Magazine article Anglican Journal

Learning to Speak Anglican

Magazine article Anglican Journal

Learning to Speak Anglican

Article excerpt

"Now THAT'S a Lambeth of an idea!" exclaimed the bishop.

This led to a hearty round of knee-slapping and head-tossing by everyone in the room.

Everyone except me.

Recognizing that I had missed the inside joke, I did what anyone else in that situation would have done: I faked it. And pretended to-have a delayed reaction to the utter hilarity of a reference that flew way over my head.

After the meeting, I googled "Lambeth." The official London residence of the Archbishop of Canterbury in England. Then, I carefully stored the meaning and its context in my cerebral file. The one that's labelled "useful tidbits on being Anglican."

I was five years into my life with the church and had still not learned to speak fluent Anglican, I had no idea what an odyssey of trial and error, shame and humiliation, it was going to be.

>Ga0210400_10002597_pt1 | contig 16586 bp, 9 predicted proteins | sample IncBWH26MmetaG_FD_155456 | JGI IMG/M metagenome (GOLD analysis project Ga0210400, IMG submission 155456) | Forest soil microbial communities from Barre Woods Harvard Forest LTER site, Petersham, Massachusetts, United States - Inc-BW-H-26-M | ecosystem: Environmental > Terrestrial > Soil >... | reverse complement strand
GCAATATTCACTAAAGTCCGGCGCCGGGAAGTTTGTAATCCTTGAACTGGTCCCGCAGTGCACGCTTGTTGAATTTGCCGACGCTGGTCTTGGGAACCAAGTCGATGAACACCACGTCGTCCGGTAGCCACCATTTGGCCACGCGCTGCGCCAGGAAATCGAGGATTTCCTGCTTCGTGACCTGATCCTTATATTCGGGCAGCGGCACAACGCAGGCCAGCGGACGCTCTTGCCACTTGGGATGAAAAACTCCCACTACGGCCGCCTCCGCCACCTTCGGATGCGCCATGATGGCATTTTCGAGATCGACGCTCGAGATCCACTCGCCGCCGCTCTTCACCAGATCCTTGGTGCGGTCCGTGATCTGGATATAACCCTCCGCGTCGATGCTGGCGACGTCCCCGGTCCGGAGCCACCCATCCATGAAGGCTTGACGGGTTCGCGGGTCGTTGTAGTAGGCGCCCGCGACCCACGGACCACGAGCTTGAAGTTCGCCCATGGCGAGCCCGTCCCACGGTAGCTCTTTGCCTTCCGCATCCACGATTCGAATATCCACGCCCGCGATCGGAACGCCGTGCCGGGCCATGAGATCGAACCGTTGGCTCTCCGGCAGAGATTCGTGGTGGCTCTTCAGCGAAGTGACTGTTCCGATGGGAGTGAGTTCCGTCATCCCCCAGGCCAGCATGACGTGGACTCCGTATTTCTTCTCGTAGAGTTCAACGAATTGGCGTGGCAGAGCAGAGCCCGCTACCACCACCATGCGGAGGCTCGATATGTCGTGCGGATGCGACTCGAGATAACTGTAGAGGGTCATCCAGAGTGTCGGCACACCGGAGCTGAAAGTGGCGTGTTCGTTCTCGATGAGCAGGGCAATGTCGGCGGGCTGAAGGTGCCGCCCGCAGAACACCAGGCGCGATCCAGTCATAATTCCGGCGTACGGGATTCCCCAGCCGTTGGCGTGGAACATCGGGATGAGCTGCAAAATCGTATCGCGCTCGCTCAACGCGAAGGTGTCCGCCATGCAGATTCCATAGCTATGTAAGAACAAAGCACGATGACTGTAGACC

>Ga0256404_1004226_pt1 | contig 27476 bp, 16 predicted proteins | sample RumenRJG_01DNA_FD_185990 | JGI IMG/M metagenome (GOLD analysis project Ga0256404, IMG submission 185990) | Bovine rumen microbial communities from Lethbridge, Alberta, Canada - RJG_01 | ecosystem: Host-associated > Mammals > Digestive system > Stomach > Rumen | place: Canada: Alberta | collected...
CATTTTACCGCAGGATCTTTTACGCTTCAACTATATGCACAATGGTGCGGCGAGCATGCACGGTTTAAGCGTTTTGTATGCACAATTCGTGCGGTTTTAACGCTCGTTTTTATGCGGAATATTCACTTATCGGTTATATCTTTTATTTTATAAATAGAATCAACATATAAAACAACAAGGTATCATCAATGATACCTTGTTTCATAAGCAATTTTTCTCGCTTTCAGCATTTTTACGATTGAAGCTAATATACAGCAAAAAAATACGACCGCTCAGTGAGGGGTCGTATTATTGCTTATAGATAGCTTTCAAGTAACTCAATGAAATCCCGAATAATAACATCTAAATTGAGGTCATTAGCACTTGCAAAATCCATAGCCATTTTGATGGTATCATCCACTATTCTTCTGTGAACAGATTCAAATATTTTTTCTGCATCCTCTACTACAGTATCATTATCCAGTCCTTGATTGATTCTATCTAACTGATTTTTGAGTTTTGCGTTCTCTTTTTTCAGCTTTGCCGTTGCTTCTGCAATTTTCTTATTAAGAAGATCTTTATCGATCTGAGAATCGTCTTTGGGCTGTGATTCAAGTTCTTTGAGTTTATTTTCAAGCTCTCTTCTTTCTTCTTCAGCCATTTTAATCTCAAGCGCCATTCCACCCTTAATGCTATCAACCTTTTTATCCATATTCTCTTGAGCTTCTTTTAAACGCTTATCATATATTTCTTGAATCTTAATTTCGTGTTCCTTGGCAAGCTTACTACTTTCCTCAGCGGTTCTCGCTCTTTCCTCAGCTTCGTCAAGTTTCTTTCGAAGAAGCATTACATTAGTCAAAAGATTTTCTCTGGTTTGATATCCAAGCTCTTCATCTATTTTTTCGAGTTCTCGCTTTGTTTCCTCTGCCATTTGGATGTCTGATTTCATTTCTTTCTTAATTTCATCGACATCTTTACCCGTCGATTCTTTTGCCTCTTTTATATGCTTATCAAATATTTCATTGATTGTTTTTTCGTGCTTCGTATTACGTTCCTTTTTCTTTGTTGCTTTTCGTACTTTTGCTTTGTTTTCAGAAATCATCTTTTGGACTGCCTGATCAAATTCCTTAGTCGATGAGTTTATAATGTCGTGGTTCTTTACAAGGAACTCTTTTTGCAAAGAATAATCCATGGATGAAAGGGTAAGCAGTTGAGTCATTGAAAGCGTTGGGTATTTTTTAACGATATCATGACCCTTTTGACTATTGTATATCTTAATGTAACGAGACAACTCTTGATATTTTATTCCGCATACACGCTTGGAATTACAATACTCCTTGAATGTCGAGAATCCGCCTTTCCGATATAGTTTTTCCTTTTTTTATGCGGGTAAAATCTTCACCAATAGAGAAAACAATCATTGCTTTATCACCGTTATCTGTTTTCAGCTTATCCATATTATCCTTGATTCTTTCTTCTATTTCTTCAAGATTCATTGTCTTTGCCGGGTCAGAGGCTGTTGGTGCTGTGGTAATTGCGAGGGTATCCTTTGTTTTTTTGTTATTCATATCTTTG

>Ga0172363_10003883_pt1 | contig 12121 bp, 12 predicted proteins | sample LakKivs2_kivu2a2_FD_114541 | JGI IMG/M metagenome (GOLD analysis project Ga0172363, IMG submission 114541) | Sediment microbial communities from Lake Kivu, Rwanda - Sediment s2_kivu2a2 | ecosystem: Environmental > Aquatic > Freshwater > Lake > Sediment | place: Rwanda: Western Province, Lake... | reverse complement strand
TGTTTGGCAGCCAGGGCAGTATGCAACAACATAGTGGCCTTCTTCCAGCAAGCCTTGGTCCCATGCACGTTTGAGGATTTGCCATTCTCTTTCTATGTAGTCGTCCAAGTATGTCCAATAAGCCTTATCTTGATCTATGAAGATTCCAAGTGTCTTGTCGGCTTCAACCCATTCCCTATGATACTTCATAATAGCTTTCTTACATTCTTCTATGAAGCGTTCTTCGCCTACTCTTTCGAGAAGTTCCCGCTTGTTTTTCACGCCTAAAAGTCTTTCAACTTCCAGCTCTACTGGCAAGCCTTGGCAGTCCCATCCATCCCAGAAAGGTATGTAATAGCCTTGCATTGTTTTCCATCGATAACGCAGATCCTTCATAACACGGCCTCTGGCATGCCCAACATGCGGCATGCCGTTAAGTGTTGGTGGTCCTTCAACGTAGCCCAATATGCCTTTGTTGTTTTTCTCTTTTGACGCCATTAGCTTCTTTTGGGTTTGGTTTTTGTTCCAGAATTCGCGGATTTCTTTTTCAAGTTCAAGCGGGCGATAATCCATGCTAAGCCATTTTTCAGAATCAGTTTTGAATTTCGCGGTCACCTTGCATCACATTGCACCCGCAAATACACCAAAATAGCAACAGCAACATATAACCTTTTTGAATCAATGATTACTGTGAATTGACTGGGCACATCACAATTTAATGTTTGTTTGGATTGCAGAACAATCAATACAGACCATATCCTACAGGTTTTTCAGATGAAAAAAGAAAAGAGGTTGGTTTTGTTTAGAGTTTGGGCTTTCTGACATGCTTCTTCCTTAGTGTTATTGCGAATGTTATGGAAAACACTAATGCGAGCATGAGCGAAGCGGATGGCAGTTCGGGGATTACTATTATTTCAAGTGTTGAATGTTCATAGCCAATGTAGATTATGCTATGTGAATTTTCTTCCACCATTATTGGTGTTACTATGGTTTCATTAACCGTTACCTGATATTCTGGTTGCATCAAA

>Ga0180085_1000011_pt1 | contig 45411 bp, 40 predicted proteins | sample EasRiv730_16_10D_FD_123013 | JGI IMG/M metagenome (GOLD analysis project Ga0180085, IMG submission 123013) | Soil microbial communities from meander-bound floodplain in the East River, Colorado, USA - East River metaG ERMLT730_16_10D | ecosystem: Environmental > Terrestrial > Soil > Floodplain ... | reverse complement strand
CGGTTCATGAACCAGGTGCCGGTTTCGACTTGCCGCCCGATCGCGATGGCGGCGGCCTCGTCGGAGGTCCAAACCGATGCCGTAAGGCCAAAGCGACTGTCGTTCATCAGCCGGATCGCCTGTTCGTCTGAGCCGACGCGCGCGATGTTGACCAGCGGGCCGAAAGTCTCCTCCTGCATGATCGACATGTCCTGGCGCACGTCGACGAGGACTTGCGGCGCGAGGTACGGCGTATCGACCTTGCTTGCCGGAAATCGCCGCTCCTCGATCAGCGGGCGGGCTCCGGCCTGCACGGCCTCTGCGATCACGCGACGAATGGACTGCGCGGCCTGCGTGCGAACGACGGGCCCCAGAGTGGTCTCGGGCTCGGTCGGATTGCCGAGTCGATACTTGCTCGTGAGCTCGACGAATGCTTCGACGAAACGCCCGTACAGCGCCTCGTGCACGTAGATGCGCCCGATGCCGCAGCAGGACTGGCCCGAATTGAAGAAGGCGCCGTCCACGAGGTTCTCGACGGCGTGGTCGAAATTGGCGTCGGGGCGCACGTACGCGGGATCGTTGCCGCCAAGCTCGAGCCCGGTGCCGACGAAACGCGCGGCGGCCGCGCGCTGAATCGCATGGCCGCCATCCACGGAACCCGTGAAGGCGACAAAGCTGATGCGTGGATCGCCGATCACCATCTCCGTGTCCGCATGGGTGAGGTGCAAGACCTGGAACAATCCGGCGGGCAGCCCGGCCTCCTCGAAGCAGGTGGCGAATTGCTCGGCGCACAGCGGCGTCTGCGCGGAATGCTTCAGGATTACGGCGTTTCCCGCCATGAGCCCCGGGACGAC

Before I joined the church, I thought of myself as gifted with languages. After all, it had taken me only six months to learn to speak fluent Spanish. But more than a decade post-confirmation, I was still tongue-tied and suffering from an acute case of "foot in mouth" syndrome whenever I ventured out of the safety of my pew and did anything more than pray silently.

There was, however, a period during my diocesan congregational development work when I really felt I had arrived. I was having a prolocutorial, hermeneutical, Lambeth Ian good time! But on congregational visits, I soon discovered that my Dickensian love affair with the uncommonness of my new language was alienating me from the very people I had been called to serve. I had inadvertently become an "insider's insider"--difficult to understand and even harder to warm up to.

I quickly remedied the situation by adopting a hybrid vocabulary: calling on appropriate Anglicanisms so as not to offend clergy; and at the same time, being careful to include enough everyday language for everybody else. I noticed this new, dual approach reduced the number of people who visibly winced whenever I spoke.

Still, I have not been able to completely divest myself of my amateur standing in the speaking Anglican department. In spite of my best efforts, many slap-on-the-wrist moments remain. Its left me wondering if I will ever get it right.

For example, I used to say "sermon" as in "I really enjoyed your sermon this morning" until I was told that it ought to be "homily." Note taken. Moments later, with someone else, I am told not to use "homily. …

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